Open Exodus 4:1-12.
Is the kingdom of God something we establish, or something God brings into being? That’s an important question. Exodus says it comes from God, and yet he acts in partnership with his people.
In Moses’ time, God established his representative kingdom among the nations. Abraham’s descendants were under oppressive earthly rule, so God’s intentions were “to deliver them out of the hand of the Egyptians and to bring them up out of that land into a good and broad land” (3:8).” He has hand-picked Moses as his agent for this task. Moses questioned whether he is the right person for the job (3:11), fearing Israel would not listen to him (3:13). The sovereign assures him that his problem will not be convincing Israel but convincing Pharaoh (3:18-19). Moses is unconvinced: “Look, they won’t believe me or listen to me” (4:1). I wonder if the monarch hears Moses’ disbelief as an insult.
Perhaps Moses does not doubt God’s power as much as his own. Hand is a keyword in this story. The Hebrew word yāḏ has a wide range of meanings. Literally, it can denote the hand, finger, or arm. Metaphorically, it can mean possession, power, control, or care. Moses has been stating his powerlessness, that he is unlikely to have any influence if he relays YHWH’s message. God asks him, “What’s in your hand?” (4:2) Moses could have taken the question metaphorically and answered, “My influence? I have a handful of sheep, but even they don’t belong to me.” Instead, he takes the question literally and replies, “A stick.” Either way, the response is the same: Moses says he has no influence or power over anything. Great armies stand behind Pharaoh’s power, and Moses has only a stick.
Actually, Moses is wrong about that. The great monarch has chosen Moses as his mouthpiece, so there is much more in Moses’ hand than he realises. The sovereign asks Moses to throw down the stick, so Moses has nothing at all in his hand. Moses lets go of his walking stick — the one familiar companion he has chosen for his wanderings. As it falls onto the holy ground of YHWH’s temple/palace in the wilderness, the stick takes on a life of its own. Out of his hand, it is no longer just a stick. Moses recoils in fear. The monarch instructs Moses to stretch out his hand and take it again. Never again will Moses look on it what is in his hand as just a stick. He now refers to it as “God’s stick,” the sceptre of the divine ruler (4:20).
Then the monarch shows Moses something else about his hand. Moses places his hand inside his cloak. Imagine the horror as Moses realizes it is now diseased (4:6). In the ancient world, fear of leprosy was more intense than fear of snakes, for leprosy forced you to live in isolation from the rest of the community. Moses knows these feelings: for 40 years he has lived in fear and in self-imposed exile. Does his diseased hand disqualify him from the task of facing Pharaoh? Or does his diseased hand strike fear into his enemies? Moses plunges the diseased hand back under his cloak. It is cleansed. Never again will Moses look at his hand as just a hand.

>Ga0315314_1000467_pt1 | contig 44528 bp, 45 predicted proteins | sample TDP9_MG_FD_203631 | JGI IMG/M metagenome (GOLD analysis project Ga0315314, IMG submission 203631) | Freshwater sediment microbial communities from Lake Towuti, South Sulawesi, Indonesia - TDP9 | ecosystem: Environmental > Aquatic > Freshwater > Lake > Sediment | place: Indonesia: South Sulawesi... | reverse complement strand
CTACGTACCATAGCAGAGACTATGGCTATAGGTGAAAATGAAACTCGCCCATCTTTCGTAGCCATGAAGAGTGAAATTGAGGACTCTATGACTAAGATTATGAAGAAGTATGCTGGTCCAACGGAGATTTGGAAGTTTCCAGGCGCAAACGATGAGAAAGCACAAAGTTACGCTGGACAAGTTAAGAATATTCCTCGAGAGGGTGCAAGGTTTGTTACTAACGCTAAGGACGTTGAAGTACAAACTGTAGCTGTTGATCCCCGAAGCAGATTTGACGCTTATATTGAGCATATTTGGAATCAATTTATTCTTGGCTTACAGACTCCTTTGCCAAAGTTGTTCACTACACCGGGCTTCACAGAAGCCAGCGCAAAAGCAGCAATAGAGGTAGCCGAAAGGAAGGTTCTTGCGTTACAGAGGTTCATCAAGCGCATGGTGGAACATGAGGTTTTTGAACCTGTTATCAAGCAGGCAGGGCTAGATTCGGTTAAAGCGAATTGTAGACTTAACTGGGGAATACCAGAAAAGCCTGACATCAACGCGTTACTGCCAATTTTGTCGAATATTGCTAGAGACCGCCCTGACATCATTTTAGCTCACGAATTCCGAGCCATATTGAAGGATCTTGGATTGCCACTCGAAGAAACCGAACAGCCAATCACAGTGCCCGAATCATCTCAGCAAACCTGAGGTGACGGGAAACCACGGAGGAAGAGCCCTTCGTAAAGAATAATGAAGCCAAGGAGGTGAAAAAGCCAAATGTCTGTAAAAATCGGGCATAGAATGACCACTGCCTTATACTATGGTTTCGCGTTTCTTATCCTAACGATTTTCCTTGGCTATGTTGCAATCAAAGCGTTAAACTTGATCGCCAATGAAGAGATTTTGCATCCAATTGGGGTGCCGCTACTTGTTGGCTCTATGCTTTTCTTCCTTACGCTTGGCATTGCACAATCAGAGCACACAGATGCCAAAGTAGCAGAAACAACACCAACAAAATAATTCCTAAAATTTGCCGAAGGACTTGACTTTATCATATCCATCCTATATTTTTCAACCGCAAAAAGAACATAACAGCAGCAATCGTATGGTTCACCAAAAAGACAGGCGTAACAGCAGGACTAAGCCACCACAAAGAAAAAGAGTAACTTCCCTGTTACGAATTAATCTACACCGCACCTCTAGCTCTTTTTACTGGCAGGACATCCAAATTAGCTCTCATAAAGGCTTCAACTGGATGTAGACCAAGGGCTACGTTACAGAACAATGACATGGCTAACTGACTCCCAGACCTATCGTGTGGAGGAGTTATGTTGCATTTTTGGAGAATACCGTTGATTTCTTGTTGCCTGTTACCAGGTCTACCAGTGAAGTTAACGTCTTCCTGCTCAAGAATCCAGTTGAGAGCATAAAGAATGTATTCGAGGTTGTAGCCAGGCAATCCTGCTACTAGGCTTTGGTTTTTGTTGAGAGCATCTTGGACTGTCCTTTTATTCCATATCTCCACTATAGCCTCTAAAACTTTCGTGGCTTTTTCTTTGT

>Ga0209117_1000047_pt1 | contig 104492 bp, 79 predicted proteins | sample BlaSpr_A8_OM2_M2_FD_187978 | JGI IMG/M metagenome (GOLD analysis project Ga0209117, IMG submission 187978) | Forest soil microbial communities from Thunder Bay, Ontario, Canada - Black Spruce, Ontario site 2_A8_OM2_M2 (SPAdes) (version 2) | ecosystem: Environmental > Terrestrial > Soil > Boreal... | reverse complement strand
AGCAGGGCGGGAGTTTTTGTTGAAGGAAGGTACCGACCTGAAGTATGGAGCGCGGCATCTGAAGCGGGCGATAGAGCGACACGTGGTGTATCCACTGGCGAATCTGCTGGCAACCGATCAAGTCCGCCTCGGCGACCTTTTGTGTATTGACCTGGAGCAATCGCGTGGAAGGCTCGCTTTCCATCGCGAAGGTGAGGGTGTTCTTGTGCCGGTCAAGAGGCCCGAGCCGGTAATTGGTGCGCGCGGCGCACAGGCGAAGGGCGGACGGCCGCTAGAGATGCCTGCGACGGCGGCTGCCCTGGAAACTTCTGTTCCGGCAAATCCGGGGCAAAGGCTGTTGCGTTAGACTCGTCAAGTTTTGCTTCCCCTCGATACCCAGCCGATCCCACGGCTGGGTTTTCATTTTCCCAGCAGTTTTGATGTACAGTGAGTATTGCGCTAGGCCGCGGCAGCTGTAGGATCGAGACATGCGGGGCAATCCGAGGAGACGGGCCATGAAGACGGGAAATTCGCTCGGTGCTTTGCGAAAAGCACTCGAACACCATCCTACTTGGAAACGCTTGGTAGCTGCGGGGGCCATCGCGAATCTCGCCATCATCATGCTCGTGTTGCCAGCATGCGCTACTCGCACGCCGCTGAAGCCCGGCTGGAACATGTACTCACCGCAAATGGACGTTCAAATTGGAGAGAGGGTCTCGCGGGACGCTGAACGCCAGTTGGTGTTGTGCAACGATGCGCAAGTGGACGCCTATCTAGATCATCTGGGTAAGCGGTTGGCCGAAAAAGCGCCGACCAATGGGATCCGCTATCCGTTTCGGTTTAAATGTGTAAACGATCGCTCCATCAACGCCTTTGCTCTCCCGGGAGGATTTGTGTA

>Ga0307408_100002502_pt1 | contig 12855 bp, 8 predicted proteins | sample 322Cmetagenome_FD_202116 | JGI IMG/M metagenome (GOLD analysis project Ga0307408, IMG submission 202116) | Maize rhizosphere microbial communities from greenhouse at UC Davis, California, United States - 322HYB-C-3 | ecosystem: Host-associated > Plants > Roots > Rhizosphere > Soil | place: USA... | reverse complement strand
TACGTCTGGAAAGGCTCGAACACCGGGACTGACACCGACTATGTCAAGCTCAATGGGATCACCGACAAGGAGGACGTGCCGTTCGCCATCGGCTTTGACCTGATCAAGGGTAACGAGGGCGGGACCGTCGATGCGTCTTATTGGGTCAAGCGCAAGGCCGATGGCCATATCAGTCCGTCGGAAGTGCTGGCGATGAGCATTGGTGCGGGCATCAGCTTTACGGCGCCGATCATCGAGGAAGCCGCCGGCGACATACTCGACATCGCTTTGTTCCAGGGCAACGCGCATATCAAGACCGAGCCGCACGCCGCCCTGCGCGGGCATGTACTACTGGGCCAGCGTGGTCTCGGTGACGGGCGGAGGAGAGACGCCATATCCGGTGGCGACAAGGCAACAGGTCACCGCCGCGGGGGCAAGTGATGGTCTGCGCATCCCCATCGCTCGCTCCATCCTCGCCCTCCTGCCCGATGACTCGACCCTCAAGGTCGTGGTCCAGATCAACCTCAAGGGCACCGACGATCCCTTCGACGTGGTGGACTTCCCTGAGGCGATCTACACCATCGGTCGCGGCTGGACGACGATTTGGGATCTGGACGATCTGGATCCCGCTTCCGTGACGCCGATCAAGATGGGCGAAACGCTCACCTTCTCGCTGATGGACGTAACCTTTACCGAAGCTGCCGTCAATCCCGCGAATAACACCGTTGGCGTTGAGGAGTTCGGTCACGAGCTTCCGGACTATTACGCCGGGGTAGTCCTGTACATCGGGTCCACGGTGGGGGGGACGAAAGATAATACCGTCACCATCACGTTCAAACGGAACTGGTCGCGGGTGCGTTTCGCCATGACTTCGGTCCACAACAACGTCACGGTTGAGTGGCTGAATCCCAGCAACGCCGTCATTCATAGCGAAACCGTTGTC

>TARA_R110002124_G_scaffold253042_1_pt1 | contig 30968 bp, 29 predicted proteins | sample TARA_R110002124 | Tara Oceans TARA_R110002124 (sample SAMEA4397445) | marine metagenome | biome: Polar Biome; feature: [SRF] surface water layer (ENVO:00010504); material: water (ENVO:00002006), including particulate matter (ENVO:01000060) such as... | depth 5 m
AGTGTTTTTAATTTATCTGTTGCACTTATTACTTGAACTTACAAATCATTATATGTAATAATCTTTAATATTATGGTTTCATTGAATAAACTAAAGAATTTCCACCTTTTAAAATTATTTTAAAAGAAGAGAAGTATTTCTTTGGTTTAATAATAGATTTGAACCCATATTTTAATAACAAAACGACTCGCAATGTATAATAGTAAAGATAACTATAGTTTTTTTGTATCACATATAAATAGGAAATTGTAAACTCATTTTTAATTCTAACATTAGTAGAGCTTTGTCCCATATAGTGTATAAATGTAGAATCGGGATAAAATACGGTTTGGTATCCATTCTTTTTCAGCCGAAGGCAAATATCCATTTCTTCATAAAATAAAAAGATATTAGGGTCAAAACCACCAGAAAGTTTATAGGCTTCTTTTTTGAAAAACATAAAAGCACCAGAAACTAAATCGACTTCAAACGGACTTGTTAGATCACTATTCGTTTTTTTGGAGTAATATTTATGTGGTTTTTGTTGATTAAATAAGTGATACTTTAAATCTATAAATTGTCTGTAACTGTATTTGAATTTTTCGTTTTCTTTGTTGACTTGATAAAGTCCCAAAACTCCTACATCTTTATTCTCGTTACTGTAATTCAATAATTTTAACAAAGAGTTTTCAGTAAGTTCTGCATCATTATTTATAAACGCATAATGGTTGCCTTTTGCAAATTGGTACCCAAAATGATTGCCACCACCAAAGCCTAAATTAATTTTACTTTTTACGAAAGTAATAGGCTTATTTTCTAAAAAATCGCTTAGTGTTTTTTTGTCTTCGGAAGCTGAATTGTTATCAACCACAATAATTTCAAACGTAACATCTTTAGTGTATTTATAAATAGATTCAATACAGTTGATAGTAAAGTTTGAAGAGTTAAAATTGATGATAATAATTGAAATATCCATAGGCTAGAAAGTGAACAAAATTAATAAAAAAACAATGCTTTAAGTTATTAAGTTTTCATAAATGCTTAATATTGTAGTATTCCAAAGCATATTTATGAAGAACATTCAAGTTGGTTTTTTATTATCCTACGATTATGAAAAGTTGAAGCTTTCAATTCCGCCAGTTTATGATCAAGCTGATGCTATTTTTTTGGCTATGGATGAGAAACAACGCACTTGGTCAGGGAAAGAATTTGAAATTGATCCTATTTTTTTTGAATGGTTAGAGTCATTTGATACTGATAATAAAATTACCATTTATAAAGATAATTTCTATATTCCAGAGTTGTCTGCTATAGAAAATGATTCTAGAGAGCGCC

Moses is God’s agent. God’s power is in Moses’ hand. He gives Moses one more sign of what he can do with his hand: draw water from the Nile, and pour it out as blood (4:9). Forty years ago, the hand of Moses spilt blood on the Egyptian sand, and he fled in fear. This time the hand of Moses will prophetically enact the first of the mighty acts of YHWH to bring Pharaoh to his knees. Moses struck one Egyptian with the force of his own hand and killed him, but YHWH will strike Egypt with a mighty hand and bring Pharaoh to submission:
19 But I know that the king of Egypt will not let you go unless compelled by a mighty hand. 20 So I will stretch out my hand and strike Egypt with all the wonders that I will do in it; after that he will let you go.
It’s hard to overestimate the importance of this revelation for the kingdom of God. The divine ruler himself will bring into submission the powers that resist his authority; it is not something that humans must do. Nevertheless, he calls human agents like Moses to declare his hand — to deliver the message on behalf of the heavenly ruler, and then to let God’s authority stand behind his agents.
Moses is ambassador of God’s kingdom to Egypt. He is the spokesman of the great ruler who is calling Pharaoh into line.
Would God be wiser not to trust his power into human hands?